I’m telling you (again), central bank measures to inject liquidity aren’t working…
Euro Money-Market Rate Holds at Highest Level in Five Months: “The cost of borrowing in euros for three months stayed at the highest level since Dec. 18, according to the European Banking Federation.
The euro interbank offered rate, or Euribor, was at 4.86 percent today, unchanged since April 29, EBF data showed. The one-week rate held at 4.22 percent today, the highest level since May 13.”
It gets worse the further out you go on the curve…
12-month Euribor rate goes through 5.00%: “The 12-month Euribor rate, used as a benchmark for most Finnish housing loans, rose on Thursday to the psychological level of 5.000%, for the first time since December 2000.
Two factors have been pushing Euribor rates upwards.
On the one hand, accelerating inflation and the European Central Bank's anti-inflation statements have reduced investors' expectations of any cuts in ECB benchmark rates, and on money markets there is already an anticipation of a rate hike.
A second factor is the banks' common sense of caution as a result of the credit crunch in the international lending market. Banks are demanding a risk premium in their interbank borrowing, which lifts the market rate.
On Friday the 12-month Euribor jumped upwards once again to reach 5.028%, further increasing the borrowing burden of home-owners, although according to the Bank of Finland, an increasing number of Finnish borrowers are turning to the banks' own prime rates.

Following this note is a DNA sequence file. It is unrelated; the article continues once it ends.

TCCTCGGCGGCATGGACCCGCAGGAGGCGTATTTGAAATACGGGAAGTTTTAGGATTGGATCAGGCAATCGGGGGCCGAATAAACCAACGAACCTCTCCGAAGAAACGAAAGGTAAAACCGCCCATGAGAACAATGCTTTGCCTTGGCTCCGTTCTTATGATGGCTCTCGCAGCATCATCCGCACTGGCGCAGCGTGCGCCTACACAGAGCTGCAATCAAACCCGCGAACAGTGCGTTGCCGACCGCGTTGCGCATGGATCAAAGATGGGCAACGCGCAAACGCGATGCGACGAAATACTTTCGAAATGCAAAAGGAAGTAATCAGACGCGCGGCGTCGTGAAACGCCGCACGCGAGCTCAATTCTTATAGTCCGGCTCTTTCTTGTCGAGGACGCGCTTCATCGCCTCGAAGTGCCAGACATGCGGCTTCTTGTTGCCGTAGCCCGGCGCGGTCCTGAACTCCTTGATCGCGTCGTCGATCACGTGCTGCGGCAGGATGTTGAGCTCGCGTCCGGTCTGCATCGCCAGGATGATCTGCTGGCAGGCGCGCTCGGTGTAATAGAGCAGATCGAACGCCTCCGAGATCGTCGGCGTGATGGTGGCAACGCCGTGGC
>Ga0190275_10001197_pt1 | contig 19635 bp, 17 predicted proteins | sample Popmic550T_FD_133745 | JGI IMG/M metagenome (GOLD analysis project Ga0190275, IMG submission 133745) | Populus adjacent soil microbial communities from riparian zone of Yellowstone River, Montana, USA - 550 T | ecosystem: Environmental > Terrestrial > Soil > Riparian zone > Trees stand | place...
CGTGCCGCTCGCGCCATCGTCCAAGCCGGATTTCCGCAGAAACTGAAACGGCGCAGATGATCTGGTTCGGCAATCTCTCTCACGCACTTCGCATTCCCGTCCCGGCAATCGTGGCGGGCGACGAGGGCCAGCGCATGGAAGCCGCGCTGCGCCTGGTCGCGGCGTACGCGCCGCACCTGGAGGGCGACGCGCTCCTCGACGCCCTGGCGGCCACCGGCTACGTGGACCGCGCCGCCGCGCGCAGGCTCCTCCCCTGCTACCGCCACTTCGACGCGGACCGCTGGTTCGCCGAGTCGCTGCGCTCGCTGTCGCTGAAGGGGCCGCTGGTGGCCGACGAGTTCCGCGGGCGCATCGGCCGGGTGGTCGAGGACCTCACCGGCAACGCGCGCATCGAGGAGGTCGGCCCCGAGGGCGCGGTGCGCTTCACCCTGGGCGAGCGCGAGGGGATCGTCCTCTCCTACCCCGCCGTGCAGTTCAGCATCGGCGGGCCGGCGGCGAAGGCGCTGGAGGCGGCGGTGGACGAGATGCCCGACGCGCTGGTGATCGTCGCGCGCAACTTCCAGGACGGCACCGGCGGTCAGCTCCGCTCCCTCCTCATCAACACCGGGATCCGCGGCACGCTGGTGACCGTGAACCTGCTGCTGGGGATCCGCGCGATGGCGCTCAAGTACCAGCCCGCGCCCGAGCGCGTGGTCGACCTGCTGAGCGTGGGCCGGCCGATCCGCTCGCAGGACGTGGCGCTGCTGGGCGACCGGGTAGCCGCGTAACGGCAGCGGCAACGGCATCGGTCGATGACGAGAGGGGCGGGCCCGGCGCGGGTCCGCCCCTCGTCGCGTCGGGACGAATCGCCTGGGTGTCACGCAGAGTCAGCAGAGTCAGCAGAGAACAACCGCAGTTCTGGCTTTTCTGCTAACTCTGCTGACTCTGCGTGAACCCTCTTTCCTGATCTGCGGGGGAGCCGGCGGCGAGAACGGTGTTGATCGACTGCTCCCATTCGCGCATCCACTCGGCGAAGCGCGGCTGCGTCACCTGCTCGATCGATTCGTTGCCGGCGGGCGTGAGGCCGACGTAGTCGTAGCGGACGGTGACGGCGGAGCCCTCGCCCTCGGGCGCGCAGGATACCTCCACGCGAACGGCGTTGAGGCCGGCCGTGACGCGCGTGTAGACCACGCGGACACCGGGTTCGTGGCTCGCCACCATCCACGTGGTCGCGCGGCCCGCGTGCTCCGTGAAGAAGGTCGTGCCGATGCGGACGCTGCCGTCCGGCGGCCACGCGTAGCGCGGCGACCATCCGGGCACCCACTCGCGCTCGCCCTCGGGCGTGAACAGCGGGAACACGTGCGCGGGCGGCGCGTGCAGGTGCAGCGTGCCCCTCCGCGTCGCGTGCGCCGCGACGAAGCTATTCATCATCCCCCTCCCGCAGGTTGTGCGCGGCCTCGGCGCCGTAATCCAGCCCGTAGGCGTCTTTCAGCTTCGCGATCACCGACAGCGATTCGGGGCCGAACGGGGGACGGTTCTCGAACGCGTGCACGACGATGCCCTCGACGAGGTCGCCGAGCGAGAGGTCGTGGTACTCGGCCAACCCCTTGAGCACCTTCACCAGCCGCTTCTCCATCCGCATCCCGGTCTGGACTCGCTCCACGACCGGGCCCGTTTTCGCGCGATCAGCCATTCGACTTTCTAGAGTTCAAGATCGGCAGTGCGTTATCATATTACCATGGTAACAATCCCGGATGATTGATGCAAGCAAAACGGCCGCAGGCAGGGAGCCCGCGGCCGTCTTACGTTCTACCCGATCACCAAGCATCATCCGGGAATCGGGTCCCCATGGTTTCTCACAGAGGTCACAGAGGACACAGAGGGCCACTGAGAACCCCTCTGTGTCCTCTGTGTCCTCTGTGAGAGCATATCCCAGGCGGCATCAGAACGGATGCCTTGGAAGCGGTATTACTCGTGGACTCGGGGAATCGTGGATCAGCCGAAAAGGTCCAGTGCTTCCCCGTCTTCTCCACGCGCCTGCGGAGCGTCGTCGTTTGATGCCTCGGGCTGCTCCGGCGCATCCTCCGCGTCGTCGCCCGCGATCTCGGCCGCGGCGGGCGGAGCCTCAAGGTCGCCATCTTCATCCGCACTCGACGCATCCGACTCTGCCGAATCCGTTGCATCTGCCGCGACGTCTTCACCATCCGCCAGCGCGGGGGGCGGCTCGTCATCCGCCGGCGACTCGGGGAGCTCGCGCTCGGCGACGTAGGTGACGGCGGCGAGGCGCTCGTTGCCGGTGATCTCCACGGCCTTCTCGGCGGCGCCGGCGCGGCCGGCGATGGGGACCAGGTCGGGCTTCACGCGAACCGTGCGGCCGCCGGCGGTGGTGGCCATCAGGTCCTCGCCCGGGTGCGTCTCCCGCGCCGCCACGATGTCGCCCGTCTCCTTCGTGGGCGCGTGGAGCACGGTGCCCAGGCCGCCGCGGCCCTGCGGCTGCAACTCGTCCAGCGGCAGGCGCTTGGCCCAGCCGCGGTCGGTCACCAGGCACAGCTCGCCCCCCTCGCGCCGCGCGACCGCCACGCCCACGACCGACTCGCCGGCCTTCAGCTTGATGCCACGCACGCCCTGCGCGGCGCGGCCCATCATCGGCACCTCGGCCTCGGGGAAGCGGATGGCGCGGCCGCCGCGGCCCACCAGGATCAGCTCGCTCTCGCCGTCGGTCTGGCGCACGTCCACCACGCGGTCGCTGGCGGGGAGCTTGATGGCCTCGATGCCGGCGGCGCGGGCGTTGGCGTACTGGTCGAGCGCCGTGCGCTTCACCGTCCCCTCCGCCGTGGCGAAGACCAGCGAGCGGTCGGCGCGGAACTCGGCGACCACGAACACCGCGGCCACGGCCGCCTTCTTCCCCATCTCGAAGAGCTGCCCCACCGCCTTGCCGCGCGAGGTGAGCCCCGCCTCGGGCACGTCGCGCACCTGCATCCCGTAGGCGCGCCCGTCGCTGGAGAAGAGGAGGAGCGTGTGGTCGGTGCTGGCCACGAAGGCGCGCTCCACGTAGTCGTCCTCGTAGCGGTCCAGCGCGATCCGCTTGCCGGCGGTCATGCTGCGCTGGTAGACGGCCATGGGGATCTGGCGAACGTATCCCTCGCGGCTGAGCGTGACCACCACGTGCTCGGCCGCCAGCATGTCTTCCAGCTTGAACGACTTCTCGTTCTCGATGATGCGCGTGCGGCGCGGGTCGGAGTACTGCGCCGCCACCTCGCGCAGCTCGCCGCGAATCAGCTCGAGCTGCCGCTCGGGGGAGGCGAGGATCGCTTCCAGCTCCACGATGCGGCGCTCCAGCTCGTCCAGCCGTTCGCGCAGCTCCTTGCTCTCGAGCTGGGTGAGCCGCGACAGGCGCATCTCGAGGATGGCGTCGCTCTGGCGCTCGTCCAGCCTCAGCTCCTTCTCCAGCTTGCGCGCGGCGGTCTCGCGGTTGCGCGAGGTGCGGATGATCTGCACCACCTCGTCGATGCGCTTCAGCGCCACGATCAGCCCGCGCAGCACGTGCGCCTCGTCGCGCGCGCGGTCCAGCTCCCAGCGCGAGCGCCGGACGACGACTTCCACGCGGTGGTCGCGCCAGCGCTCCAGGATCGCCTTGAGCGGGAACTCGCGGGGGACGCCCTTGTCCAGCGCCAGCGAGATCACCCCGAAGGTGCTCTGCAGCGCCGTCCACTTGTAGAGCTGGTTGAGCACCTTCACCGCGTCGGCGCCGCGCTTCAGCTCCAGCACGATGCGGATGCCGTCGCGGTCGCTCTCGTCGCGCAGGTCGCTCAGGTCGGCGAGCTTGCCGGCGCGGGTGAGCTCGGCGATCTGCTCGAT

The 6-month Euribor rate was also up appreciably on Friday, from 4.906% to 4.915%.
The longer-denominated Euribor rates have been heading inexorably upwards since February of this year, in company with burgeoning prices for crude oil, which surged again on Thursday, peaking at around USD 135 a barrel.
The 12-month Euribor was at its highest level, 5.341%, in late August 2000.”
This is a disaster in slow motion. Even as central banks coordinate to cut rates to prevent the implosion of the largest debt and real estate bubbles ever, the market is driving rates higher whenever and wherever it can.
The most desperate and innovative of measures implemented by the Fed, such as the TAF, TSLF and PDCF, have done little to help (TAF, TSLF and PDCF Explained). Even coordinated reductions in the quality of collateral by all central banks have failed to help (The Race to the Bottom Accelerates).
There really isn’t that much more that can be done with rates this low, inflation this high and central bank balance sheets already heavily committed.
How bad is it, and how little maneuver room do the central banks really have? Well, that is still being debated, but it does not look good. In Really Scary Fed Chart: MAY, False Alarm? I present the arguments put forth by Market Ticker and Calculated Risk and find myself more in the pessimistic than optimistic camp.
Euribor is likely to spike further and faster as risky assets, such as equities, now begin their next leg down.
The rising Bear Wedge on the S&P 500 has definitely broken DOWN and OUT. Prices are currently entangled by the 50 day EMA after slicing through the 200 day EMA like a hot knife through butter. A pause is probable and a bounce to 1400 possible, but believe it: This Bear Market Rally is OVER. (Bear Wedge Breaks, Goldman, Lehman, Merril, Morgan: Cut to SELL)
What is the Euribor?
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